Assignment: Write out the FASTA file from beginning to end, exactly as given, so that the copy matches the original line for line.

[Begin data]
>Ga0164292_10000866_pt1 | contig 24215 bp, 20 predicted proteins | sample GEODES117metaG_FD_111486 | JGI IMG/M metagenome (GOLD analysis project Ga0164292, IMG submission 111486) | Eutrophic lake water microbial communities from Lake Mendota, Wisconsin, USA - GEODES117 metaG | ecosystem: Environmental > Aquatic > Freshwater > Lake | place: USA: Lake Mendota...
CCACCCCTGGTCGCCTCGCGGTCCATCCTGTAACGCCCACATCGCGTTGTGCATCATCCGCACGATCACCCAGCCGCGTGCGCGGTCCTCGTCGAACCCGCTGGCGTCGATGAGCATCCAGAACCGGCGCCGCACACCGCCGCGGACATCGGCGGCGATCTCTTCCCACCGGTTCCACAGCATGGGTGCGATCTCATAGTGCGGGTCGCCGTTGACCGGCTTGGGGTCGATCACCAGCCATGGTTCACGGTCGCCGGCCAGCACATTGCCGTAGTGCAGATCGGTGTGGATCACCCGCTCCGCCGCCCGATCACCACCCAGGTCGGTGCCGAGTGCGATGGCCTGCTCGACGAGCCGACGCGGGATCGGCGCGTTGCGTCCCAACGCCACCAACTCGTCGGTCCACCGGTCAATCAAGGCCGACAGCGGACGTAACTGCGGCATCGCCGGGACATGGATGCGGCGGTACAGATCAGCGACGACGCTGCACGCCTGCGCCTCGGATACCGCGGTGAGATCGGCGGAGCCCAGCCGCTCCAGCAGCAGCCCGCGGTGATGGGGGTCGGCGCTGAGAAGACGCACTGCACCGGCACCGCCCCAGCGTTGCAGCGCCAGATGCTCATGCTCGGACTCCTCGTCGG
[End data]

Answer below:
>Ga0164292_10000866_pt1 | contig 24215 bp, 20 predicted proteins | sample GEODES117metaG_FD_111486 | JGI IMG/M metagenome (GOLD analysis project Ga0164292, IMG submission 111486) | Eutrophic lake water microbial communities from Lake Mendota, Wisconsin, USA - GEODES117 metaG | ecosystem: Environmental > Aquatic > Freshwater > Lake | place: USA: Lake Mendota...
CCACCCCTGGTCGCCTCGCGGTCCATCCTGTAACGCCCACATCGCGTTGTGCATCATCCGCACGATCACCCAGCCGCGTGCGCGGTCCTCGTCGAACCCGCTGGCGTCGATGAGCATCCAGAACCGGCGCCGCACACCGCCGCGGACATCGGCGGCGATCTCTTCCCACCGGTTCCACAGCATGGGTGCGATCTCATAGTGCGGGTCGCCGTTGACCGGCTTGGGGTCGATCACCAGCCATGGTTCACGGTCGCCGGCCAGCACATTGCCGTAGTGCAGATCGGTGTGGATCACCCGCTCCGCCGCCCGATCACCACCCAGGTCGGTGCCGAGTGCGATGGCCTGCTCGACGAGCCGACGCGGGATCGGCGCGTTGCGTCCCAACGCCACCAACTCGTCGGTCCACCGGTCAATCAAGGCCGACAGCGGACGTAACTGCGGCATCGCCGGGACATGGATGCGGCGGTACAGATCAGCGACGACGCTGCACGCCTGCGCCTCGGATACCGCGGTGAGATCGGCGGAGCCCAGCCGCTCCAGCAGCAGCCCGCGGTGATGGGGGTCGGCGCTGAGAAGACGCACTGCACCGGCACCGCCCCAGCGTTGCAGCGCCAGATGCTCATGCTCGGACTCCTCGTCGG